Management of AF in Athletes

Due to the paucity of data investigating athletes with AF, many of the current recommendations are based upon expert consensus and extrapolation from evidence in non-athletes. Similar to non-athletes, the mainstay of management is prevention of symptoms with a rhythm or rate control strategy, protection from thromboembolic risk and modification of risk factors. However, there are three unique challenges when faced with an athlete with AF. First, the chosen therapy should control AF without impairing exercise performance. Second, this therapy must comply with the list of prohibited substances by the athlete's respective sporting body. Third, consideration of the optimal anti-coagulation strategy must include assessment of the training-related bleeding risk.

Role of Detraining

If the risk of atrial fibrillation increases with increasing exercise levels, it is plausible that a reduction in exercise training will reduce the incidence of recurrent AF. Preliminary data from endurance trained animal models support this theory.24 The position paper from the European Society of Cardiology recommend a total detraining period of up to two months for restoration and maintenance of sinus rhythm. However, this is rarely well received by the athlete and may be unacceptable at the elite level.25 By contrast, the American Heart Association and American College of Cardiology recommend athletes with well tolerated, self-terminating low-risk AF may participate in all competitive sports without therapy (Class I; Level of Evidence C).26

Rate or Rhythm Control?

In our practice, we prefer a rhythm control strategy as athletes are often symptomatic in AF despite adequate rate control. Additionally, rate control is often limited by physiologic resting sinus bradycardia. We prefer a Class IC antiarrhythmic strategy such as flecainide as a 'pill-in-the-pocket' approach. Class IC anti-arrhythmic agents reduce the risk of AF recurrence more so than beta-blockers and have a better safety profile than class IA drugs in non-athletes.27 Ideally the first dose is taken under direct observation in the hospital in order to mitigate against the risk of adverse events, which occurs in roughly 5%.28 Although not well explored in athletes, disopyramide (Class IA), through its anticholinergic effect, may provide benefit in vagal mediated AF in athletes. However, until further studies demonstrate its benefit in this cohort, we remain cautious in its use due to an association with a small increase in mortality for paroxysmal AF.27

Pulmonary vein isolation by means of radiofrequency catheter ablation is an established treatment for AF in non-athletes and may be a useful option for athletes with recurrent AF refractory to medical treatment or intolerant of medical therapies. In a 3-year follow-up of 94 predominantly male athletes with paroxysmal AF, Koopman et al. showed a similar rate of AF recurrence between athletes and controls.29 In this study, non-endurance athletes required more ablations than endurance athletes within the three year period.29 For athletes who undergo an ablation procedure, they can typically return to play after 2-12 weeks.30 We direct the reader to the following references that provide an overview in support and against catheter ablation for AF in athletes, respectively.31,32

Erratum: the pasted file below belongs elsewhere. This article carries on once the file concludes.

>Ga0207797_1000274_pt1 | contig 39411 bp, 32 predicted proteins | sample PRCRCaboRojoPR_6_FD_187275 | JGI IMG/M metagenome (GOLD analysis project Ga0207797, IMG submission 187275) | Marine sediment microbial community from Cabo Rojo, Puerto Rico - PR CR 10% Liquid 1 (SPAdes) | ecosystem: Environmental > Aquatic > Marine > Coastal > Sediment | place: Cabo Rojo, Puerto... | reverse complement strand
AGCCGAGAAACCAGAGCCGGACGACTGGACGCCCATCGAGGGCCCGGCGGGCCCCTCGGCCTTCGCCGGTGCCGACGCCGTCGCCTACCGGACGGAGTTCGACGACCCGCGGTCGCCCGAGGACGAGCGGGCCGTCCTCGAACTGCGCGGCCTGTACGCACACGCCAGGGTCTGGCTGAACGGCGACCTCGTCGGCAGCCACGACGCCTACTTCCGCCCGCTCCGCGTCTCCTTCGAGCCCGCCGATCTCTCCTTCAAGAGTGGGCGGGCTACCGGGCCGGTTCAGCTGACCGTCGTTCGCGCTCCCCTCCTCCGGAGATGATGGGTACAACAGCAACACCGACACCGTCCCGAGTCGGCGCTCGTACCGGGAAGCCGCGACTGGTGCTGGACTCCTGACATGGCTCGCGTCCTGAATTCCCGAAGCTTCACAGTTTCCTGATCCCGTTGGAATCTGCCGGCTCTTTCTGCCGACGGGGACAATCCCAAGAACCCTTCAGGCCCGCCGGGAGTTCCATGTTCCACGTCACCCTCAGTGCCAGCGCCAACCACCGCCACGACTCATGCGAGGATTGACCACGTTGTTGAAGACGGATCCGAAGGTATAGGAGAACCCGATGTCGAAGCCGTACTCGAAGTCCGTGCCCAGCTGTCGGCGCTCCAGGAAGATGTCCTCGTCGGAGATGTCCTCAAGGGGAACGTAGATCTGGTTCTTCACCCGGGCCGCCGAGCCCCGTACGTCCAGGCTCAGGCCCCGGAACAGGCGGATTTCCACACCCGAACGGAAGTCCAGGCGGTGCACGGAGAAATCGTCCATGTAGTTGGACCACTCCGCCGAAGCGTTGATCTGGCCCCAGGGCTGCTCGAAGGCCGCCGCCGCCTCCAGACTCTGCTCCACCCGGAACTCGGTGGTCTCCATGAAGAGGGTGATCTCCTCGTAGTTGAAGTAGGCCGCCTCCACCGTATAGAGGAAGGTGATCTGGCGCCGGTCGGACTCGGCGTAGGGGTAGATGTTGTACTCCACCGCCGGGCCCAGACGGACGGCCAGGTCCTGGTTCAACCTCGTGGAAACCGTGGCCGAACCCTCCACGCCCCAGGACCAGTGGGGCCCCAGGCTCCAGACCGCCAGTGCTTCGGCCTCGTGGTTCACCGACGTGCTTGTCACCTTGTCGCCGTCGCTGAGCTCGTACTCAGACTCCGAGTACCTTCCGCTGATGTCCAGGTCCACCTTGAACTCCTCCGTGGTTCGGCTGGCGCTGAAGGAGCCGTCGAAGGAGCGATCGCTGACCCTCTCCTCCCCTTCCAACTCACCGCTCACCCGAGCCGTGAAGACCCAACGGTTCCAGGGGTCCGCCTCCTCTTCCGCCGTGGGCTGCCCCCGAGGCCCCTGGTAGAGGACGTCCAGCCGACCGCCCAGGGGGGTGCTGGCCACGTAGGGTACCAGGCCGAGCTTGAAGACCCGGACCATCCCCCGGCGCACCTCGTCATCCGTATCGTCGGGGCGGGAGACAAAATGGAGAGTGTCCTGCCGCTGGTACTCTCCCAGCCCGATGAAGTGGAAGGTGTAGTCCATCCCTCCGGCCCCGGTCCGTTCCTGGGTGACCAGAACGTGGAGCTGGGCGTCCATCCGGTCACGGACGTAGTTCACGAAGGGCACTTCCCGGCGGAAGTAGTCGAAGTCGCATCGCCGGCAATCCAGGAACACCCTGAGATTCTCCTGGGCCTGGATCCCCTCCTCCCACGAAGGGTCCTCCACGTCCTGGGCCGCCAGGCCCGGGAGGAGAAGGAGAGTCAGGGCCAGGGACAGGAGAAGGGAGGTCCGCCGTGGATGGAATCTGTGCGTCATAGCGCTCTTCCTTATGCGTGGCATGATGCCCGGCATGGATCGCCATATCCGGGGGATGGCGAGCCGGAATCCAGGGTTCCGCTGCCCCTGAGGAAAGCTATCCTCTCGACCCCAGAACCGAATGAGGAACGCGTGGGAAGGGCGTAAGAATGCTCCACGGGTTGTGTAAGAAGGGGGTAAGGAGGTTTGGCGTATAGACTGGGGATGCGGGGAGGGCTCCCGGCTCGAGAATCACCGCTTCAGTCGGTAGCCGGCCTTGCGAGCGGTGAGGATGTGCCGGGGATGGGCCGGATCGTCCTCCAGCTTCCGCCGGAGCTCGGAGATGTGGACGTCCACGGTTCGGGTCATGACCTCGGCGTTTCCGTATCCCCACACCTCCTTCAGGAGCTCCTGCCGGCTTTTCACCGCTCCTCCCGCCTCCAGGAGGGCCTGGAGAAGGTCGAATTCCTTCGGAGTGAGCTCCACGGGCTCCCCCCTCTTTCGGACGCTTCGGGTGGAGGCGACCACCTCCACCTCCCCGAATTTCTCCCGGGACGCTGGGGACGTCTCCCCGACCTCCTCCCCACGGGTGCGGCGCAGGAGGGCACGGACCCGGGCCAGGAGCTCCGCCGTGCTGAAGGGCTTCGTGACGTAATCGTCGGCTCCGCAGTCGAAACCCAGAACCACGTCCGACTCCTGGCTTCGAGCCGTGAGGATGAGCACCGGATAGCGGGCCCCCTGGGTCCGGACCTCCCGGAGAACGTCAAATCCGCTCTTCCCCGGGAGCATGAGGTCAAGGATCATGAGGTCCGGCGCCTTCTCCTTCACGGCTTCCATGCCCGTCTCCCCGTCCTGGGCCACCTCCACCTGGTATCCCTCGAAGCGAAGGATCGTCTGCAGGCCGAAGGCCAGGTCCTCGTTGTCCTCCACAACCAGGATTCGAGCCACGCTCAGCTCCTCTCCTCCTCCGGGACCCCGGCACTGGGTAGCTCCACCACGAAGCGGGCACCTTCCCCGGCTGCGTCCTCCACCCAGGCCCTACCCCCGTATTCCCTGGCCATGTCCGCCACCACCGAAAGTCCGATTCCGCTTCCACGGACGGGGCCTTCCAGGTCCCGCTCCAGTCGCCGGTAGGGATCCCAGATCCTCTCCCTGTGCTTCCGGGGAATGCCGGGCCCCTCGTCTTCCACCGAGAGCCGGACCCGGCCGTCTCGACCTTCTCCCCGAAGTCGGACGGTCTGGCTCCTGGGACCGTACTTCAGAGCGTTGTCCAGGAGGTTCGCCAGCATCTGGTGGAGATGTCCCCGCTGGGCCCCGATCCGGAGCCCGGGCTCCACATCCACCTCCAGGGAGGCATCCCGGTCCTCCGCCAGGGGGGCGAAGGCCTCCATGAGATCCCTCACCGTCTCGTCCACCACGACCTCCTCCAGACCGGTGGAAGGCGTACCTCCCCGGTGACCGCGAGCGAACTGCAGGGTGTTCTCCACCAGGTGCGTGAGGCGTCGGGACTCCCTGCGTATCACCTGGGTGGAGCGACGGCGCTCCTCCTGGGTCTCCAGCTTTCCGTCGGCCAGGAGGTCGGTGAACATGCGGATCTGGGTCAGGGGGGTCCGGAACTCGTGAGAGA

Thromboembolic Risk

Similar to non-athletes, thromboembolic risk is paramount in the management of AF in athletes, regardless of whether a rate- or rhythm control strategy is preferred. The CHA2DS2-VASc risk stratification scheme reliably identifies 'lone' AF patients who are at truly low risk of thromboembolic events.33 Therefore, athletes who score zero can be adequately reassured without necessitating anti-coagulation. In those that warrant anticoagulation, it is important to weight the benefit of anticoagulation against the bleeding risk related to training. When conventional risk factors are present in athletes who continue to train, an attempt should be made to reverse or modify these rather than view them as an indefinite reason for anticoagulation. Although not well documented in athletes, left atrial appendage occlusion may be useful in those unable to take anticoagulation therapy.


AF in athletes has been well documented and is likely mediated by processes distinct to AF observed in the general older population. In the case presented in this review, his prior high-level exposure to endurance exercise may have led to the development of AF. Athletes present unique challenges that require an open dialogue of the evidence behind different treatment strategies and shared decision making to provide the optimal therapy for a given athlete. We welcome further research in this field to better inform our guidelines and allow us to provide more superior cardiovascular care for the athletic heart.


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Clinical Topics: Arrhythmias and Clinical EP, Cardiovascular Care Team, Heart Failure and Cardiomyopathies, Prevention, Sports and Exercise Cardiology, Atherosclerotic Disease (CAD/PAD), Implantable Devices, EP Basic Science, SCD/Ventricular Arrhythmias, Atrial Fibrillation/Supraventricular Arrhythmias, Acute Heart Failure, Hypertension

Keywords: Sports, Athletes, Atrial Fibrillation, Performance-Enhancing Substances, Electrocardiography, Ambulatory, Risk Factors, Heart Rate, Coronary Artery Disease, Stroke Volume, Dilatation, Heart Atria, Athletic Performance, Heart Failure, Testosterone Congeners, Life Style, Case-Control Studies, Pulmonary Veins, Anti-Arrhythmia Agents, Dehydration, Atrial Appendage, Blood Pressure, Bradycardia, Catheter Ablation, Electrocardiography, Hypertension, Gastroesophageal Reflux, Cholinergic Antagonists, Thyroid Diseases, Cohort Studies